The Shields Collection is a superb mint Victorian collection of Great Britain that includes perforated line engraved, embossed and surface printed stamps. This includes singles, pairs and blocks, ending with the Penny Lilac issue. Here we take a closer look at the newly released “Shields” collection and some of the interesting stories surrounding a few of the stamps...
The majority of mint Victorian stamps from the Embossed and early Surface Printed issues that were available on the market were sub-standard in quality - To find truly Post Office fresh, vibrant examples with original gum was indeed rare as very few have survived in this quality.
The collector also had a key eye on provenance with many stamps here gracing some of the finest collections of Great British Philately ever formed including those of...
The Earl of Crawford (1913), Arthur Hind (1934), Colonel Arthur M. Bates (1934), Baron Anthony de Worms (1938), J.B. Seymour (1951/1953), Maurice Burrus (1963), ‘MAXIMUS’ (Ronald A.G. Lee, 1970), Joseph Silkin (1971), Alfred F. Lichtenstein & Louise Boyd-Dale (1989), Dr. Douglas Latto (1992) and Sir Gwaine Baillie (2004).
1½d rosy mauve is the original prepared, but not issued stamp. Prepared in 1860 in anticipation of a change in postal rates that were not approved by parliament for another 10 years. 10,000 sheets were printed (1,000 sheets overprinted with specimen) of which most were subsequently destroyed. It’s thought that only 2-3 part-sheets actually survived (not 1,000 as suggested in some of the literature) from which mint examples exist today. It is not clear when the mint sheets that survived escaped onto the market, but some certainly came from the estate of Rowland Hill. His son, Pearson Hill, had a close relation to the leading collectors in the early 1880s and sold, presented or placed much philatelic material from his father’s estate on the market, including the 11⁄2d rosy mauve.
In the 20’s/30’s, it is understood that Nissen had a large part of the sheet and provided pairs, blocks etc at the request of the customer. Lady Joicey purchased the corner marginal block of 4 (lettered SK-TL) with plate number 1 from Nissen. The mint block of 6 (lettered LG-MI) and mint pair (lettered QF-QG) are also believed to have originated from the same sheet, which has a very clear and fine printing, consistent with at least one sheet of the 11⁄2d rosy mauve. Other copies on the market tend to have a washy and unclear appearance, which is thought to originate from a different print run and would assume that the printing inks are from a slightly different recipe. Obtaining superb mint copies of the 11⁄2d rosy mauve with deep and vibrant colour, sharp impression and original gum is a challenge. Multiples are rare. The Shields collection holds one of the largest assemblages of such stamps in private hands.
The 8d purple-brown was prepared for issue in July 1876 in anticipation of a reduction of the single letter rate to India and Australia to 8d. However, the purple-brown colour was then deemed too close to the then current 21⁄2d lilac-rose. The purple-brown colour was abandoned with majority of the printed stock of 10,000 sheets officially destroyed. However, a few part sheets of the 8d in purple-brown did survive and later came to market. The 8d value was issued in September 1886 following a colour change to orange, the original purple-brown issue is an elusive stamp and few fresh mint examples with original gum survive to this today.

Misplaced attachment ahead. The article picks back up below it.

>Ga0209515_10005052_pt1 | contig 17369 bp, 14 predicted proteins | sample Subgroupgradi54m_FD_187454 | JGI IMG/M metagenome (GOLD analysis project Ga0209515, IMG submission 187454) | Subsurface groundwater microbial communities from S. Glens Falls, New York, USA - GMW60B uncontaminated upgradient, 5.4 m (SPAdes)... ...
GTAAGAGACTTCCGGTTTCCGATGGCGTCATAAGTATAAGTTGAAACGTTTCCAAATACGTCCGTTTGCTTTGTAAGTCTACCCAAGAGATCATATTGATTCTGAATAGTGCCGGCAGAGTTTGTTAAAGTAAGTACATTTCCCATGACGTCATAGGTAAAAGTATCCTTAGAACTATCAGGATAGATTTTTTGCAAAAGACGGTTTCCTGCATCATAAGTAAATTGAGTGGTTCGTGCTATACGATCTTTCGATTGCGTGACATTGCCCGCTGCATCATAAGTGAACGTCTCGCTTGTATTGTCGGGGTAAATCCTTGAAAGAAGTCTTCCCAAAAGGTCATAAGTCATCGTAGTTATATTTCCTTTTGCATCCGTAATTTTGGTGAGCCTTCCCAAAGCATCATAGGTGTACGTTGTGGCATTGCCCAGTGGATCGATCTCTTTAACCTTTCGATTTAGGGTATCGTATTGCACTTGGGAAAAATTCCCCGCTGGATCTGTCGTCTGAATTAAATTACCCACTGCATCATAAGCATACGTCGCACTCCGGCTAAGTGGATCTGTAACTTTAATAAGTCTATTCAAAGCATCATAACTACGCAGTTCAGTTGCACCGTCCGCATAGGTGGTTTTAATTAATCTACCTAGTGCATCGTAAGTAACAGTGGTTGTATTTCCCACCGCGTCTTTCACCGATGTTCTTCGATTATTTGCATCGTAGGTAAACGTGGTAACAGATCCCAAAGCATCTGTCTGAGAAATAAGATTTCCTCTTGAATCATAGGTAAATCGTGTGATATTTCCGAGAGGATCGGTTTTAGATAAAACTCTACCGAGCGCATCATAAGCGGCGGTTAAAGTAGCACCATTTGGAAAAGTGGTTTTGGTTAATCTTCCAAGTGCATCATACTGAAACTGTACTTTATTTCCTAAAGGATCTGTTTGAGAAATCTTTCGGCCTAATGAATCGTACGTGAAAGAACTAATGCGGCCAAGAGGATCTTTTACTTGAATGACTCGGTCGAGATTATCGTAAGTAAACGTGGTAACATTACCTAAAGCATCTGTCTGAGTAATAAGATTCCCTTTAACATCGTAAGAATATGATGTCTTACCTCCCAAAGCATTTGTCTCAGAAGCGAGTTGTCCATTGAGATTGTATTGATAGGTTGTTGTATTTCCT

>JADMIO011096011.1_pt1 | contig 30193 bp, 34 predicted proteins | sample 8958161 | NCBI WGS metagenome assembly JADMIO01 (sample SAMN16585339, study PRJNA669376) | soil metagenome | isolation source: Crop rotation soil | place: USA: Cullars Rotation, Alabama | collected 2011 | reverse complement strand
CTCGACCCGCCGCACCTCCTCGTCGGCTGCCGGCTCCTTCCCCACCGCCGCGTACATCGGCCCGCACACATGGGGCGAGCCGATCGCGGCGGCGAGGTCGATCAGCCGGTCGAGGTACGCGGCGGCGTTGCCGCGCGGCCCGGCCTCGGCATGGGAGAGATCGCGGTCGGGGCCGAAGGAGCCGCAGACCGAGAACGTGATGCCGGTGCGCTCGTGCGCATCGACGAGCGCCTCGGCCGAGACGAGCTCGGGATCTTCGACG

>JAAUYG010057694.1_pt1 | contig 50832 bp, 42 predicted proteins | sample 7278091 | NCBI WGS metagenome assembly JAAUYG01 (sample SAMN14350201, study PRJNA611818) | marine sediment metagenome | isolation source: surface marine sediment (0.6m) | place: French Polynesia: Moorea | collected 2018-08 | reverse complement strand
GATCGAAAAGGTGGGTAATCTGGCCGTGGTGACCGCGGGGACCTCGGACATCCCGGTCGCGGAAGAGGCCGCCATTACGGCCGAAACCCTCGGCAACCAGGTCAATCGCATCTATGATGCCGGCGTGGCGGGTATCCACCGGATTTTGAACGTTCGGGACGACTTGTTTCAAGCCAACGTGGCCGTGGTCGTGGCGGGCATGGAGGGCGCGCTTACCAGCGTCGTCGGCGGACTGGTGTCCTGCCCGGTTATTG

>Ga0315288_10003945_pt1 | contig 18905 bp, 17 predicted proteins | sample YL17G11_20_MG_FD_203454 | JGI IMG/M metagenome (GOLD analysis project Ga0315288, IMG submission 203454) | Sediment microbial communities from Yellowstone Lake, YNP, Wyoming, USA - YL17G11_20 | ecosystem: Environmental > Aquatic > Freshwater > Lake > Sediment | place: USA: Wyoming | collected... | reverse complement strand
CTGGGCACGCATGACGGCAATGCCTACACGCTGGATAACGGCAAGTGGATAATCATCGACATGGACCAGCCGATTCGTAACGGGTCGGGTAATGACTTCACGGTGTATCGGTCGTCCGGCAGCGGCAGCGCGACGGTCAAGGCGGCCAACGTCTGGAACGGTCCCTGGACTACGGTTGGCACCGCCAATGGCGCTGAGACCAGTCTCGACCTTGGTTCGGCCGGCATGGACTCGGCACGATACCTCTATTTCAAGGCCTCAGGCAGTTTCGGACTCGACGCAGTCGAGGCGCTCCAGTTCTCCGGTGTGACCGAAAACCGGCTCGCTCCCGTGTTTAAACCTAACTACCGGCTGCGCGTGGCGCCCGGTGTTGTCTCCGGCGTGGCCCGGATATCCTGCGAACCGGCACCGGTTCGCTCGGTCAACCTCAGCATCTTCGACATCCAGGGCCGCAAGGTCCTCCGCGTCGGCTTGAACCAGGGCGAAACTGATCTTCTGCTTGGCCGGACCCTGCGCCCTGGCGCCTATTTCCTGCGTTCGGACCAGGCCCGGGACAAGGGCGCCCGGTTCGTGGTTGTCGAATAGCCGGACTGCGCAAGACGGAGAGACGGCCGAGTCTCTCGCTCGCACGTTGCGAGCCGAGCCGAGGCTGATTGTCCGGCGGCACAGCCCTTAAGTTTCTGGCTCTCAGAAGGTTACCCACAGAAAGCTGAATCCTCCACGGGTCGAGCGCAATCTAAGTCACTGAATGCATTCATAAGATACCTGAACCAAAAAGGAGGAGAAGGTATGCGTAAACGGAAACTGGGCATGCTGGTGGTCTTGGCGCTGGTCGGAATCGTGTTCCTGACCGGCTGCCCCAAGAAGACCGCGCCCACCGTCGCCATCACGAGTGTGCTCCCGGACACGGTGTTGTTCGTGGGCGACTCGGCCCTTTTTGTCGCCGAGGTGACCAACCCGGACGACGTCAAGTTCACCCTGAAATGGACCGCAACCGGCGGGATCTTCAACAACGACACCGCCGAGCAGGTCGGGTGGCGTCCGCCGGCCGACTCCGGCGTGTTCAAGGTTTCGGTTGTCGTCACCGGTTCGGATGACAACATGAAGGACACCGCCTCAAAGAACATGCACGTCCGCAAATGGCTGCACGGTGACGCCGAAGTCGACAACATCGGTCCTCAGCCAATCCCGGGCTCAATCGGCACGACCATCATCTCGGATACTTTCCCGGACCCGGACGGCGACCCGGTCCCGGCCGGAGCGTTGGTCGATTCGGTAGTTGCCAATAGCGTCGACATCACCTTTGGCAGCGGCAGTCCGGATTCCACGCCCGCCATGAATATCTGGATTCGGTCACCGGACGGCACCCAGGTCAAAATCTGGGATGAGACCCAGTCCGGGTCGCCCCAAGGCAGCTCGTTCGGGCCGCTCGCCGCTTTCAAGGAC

As a result of the Post Office adopting the UPU scheme, the colour of 21⁄2d stamp was changed from rosy-mauve to blue, which whilst sorting mail by Victorian gas or candlelight created confusion with the then current 2/- blue stamp. Hence a change of colour was required and the 2/- brown was introduced on 27th February 1880. However, it had limited usage. With no minimum 2/- rate at the time, it was only used as a double rate on heavy items and was withdrawn only four months later on 6th July 1880. According to the 2008 study conducted by Hyde, only about 1,000 mint stamps of the 2/- brown exist today, with the vast majority in a poor state of preservation and those in perfect condition are exceedingly rare and very collectible. Here we have three of the highest quality mint examples known, including a mint pair. All have superb vibrant colour, perfect centring and pristine original gum.
The proposed 1s Purple stamp was intended to be surcharged and form part of the unified 1883 issue. However, after printing over 23,555 sheets from plates 13 and 14 the issue was abandoned following intervention by the Telegraph branch, and the stock was destroyed. Sometimes described as ‘unissued’ it is actually ‘incomplete’ since it is without the 1s overprint, as is seen on the 3d and 6d purple stamps today from this issue.
To date, no examples appear to have survived with the originally proposed overprint, the sole survivors of this issue are un-overprinted examples overprinted ‘SPECIMEN’ type 9, and which are comb perforated. These are not to be confused with the line perforated examples that are found in the 1884 Before and After Stamp Committee presentation books, which have no specimen overprint and are without original gum. Wiseman records only 13 examples of the 1s Purple specimens (including two pairs) in private hands. The Shields’ collection houses 6 of these, including both pairs, all of which are in superb fresh mint original gum condition. The mint pair lettered EB- EC is featured on page 184 of ‘Great Britain Surface Printed Postage Stamps 1855-1883’ by Galland & Louis, 2009. The 1s Purple specimen is an exceedingly rare and elusive stamp.